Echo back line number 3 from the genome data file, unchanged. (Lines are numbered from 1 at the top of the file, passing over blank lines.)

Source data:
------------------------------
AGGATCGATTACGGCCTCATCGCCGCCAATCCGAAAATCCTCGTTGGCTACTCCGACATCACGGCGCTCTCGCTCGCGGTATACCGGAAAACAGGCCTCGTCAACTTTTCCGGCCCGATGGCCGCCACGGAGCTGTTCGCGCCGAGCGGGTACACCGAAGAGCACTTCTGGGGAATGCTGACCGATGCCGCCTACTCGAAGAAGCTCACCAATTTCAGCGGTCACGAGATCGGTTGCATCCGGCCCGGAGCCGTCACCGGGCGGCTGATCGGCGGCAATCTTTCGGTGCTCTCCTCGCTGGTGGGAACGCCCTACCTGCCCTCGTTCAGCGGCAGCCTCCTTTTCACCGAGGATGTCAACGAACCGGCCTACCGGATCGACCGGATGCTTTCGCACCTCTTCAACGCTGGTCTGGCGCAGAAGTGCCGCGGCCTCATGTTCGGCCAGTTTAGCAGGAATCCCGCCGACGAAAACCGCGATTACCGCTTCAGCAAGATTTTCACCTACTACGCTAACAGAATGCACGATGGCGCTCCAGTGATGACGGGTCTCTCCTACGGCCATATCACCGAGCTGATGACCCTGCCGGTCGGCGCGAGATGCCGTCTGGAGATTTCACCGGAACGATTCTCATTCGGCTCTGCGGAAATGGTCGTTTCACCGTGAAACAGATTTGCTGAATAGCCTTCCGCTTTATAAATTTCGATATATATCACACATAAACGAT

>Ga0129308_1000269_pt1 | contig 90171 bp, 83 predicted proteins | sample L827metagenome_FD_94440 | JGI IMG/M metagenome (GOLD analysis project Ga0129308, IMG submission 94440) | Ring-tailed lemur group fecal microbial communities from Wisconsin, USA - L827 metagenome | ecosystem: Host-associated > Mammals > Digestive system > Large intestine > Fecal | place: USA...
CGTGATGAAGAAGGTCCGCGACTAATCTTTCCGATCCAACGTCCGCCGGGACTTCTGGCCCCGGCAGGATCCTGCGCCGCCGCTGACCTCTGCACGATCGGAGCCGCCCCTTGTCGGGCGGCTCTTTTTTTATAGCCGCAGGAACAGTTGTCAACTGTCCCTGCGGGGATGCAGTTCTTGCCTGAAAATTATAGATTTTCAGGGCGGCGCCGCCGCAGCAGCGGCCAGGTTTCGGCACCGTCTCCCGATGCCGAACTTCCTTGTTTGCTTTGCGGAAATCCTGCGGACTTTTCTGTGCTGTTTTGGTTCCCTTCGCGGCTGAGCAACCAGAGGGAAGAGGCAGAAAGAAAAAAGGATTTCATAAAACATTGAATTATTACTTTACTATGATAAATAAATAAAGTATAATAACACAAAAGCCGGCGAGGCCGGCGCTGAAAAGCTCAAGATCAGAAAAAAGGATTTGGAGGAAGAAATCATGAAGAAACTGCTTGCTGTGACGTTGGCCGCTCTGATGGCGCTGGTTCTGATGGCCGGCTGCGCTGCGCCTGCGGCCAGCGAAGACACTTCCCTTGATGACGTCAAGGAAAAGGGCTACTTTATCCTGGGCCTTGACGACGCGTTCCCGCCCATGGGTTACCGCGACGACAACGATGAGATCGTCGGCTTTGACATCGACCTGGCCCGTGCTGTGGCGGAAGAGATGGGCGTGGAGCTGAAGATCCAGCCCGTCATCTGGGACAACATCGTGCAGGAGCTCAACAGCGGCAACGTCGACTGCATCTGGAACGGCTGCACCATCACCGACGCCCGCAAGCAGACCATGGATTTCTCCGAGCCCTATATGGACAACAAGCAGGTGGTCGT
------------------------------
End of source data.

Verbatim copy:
CGTGATGAAGAAGGTCCGCGACTAATCTTTCCGATCCAACGTCCGCCGGGACTTCTGGCCCCGGCAGGATCCTGCGCCGCCGCTGACCTCTGCACGATCGGAGCCGCCCCTTGTCGGGCGGCTCTTTTTTTATAGCCGCAGGAACAGTTGTCAACTGTCCCTGCGGGGATGCAGTTCTTGCCTGAAAATTATAGATTTTCAGGGCGGCGCCGCCGCAGCAGCGGCCAGGTTTCGGCACCGTCTCCCGATGCCGAACTTCCTTGTTTGCTTTGCGGAAATCCTGCGGACTTTTCTGTGCTGTTTTGGTTCCCTTCGCGGCTGAGCAACCAGAGGGAAGAGGCAGAAAGAAAAAAGGATTTCATAAAACATTGAATTATTACTTTACTATGATAAATAAATAAAGTATAATAACACAAAAGCCGGCGAGGCCGGCGCTGAAAAGCTCAAGATCAGAAAAAAGGATTTGGAGGAAGAAATCATGAAGAAACTGCTTGCTGTGACGTTGGCCGCTCTGATGGCGCTGGTTCTGATGGCCGGCTGCGCTGCGCCTGCGGCCAGCGAAGACACTTCCCTTGATGACGTCAAGGAAAAGGGCTACTTTATCCTGGGCCTTGACGACGCGTTCCCGCCCATGGGTTACCGCGACGACAACGATGAGATCGTCGGCTTTGACATCGACCTGGCCCGTGCTGTGGCGGAAGAGATGGGCGTGGAGCTGAAGATCCAGCCCGTCATCTGGGACAACATCGTGCAGGAGCTCAACAGCGGCAACGTCGACTGCATCTGGAACGGCTGCACCATCACCGACGCCCGCAAGCAGACCATGGATTTCTCCGAGCCCTATATGGACAACAAGCAGGTGGTCGT